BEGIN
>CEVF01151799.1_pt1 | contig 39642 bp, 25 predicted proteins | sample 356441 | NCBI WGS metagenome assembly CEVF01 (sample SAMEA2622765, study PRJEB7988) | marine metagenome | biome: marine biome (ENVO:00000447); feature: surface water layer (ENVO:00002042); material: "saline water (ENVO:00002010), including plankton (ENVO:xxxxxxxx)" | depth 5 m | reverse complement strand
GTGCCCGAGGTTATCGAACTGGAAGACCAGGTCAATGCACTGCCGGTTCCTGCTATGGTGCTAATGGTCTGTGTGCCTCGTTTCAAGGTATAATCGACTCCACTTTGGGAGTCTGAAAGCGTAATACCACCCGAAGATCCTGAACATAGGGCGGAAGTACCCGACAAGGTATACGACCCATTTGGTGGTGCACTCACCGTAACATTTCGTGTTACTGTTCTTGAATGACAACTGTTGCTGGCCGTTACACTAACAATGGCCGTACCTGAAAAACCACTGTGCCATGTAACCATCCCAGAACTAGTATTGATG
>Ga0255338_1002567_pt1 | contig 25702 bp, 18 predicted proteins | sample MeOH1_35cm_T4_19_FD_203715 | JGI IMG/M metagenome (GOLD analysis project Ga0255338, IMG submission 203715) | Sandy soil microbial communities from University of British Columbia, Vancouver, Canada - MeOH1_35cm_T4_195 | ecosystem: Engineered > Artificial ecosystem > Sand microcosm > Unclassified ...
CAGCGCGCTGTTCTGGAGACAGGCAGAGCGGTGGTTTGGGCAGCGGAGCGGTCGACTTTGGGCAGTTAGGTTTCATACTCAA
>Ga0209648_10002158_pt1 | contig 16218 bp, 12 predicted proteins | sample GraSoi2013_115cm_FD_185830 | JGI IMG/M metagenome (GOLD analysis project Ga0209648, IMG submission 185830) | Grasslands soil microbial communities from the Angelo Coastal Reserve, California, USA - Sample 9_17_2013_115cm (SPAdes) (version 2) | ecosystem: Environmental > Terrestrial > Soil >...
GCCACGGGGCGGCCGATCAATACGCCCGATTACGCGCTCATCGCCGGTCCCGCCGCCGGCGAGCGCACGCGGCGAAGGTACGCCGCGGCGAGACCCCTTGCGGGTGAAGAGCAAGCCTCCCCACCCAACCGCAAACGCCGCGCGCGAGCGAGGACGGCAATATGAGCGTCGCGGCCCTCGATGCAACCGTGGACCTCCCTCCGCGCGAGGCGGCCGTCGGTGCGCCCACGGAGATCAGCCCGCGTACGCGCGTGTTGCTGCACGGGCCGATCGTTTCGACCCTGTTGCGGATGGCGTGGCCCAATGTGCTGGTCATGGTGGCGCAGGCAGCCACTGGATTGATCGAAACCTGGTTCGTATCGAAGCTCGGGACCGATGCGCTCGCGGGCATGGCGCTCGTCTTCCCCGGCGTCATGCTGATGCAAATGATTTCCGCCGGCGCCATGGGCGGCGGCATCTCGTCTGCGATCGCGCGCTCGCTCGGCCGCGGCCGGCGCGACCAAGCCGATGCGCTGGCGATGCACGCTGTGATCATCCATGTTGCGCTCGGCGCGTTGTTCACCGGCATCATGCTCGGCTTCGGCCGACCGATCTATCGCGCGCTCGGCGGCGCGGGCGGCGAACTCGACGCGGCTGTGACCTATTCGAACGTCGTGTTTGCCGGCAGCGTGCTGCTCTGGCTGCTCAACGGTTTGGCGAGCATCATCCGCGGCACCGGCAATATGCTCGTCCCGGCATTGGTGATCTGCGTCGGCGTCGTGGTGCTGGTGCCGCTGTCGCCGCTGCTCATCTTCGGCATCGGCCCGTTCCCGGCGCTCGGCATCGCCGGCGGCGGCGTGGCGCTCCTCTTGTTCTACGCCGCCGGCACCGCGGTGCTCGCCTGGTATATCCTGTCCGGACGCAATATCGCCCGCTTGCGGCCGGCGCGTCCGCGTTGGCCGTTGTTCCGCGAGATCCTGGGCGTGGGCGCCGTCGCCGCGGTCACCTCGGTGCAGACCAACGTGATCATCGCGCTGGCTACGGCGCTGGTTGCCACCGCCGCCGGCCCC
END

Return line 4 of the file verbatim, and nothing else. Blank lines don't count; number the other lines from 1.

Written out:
CAGCGCGCTGTTCTGGAGACAGGCAGAGCGGTGGTTTGGGCAGCGGAGCGGTCGACTTTGGGCAGTTAGGTTTCATACTCAA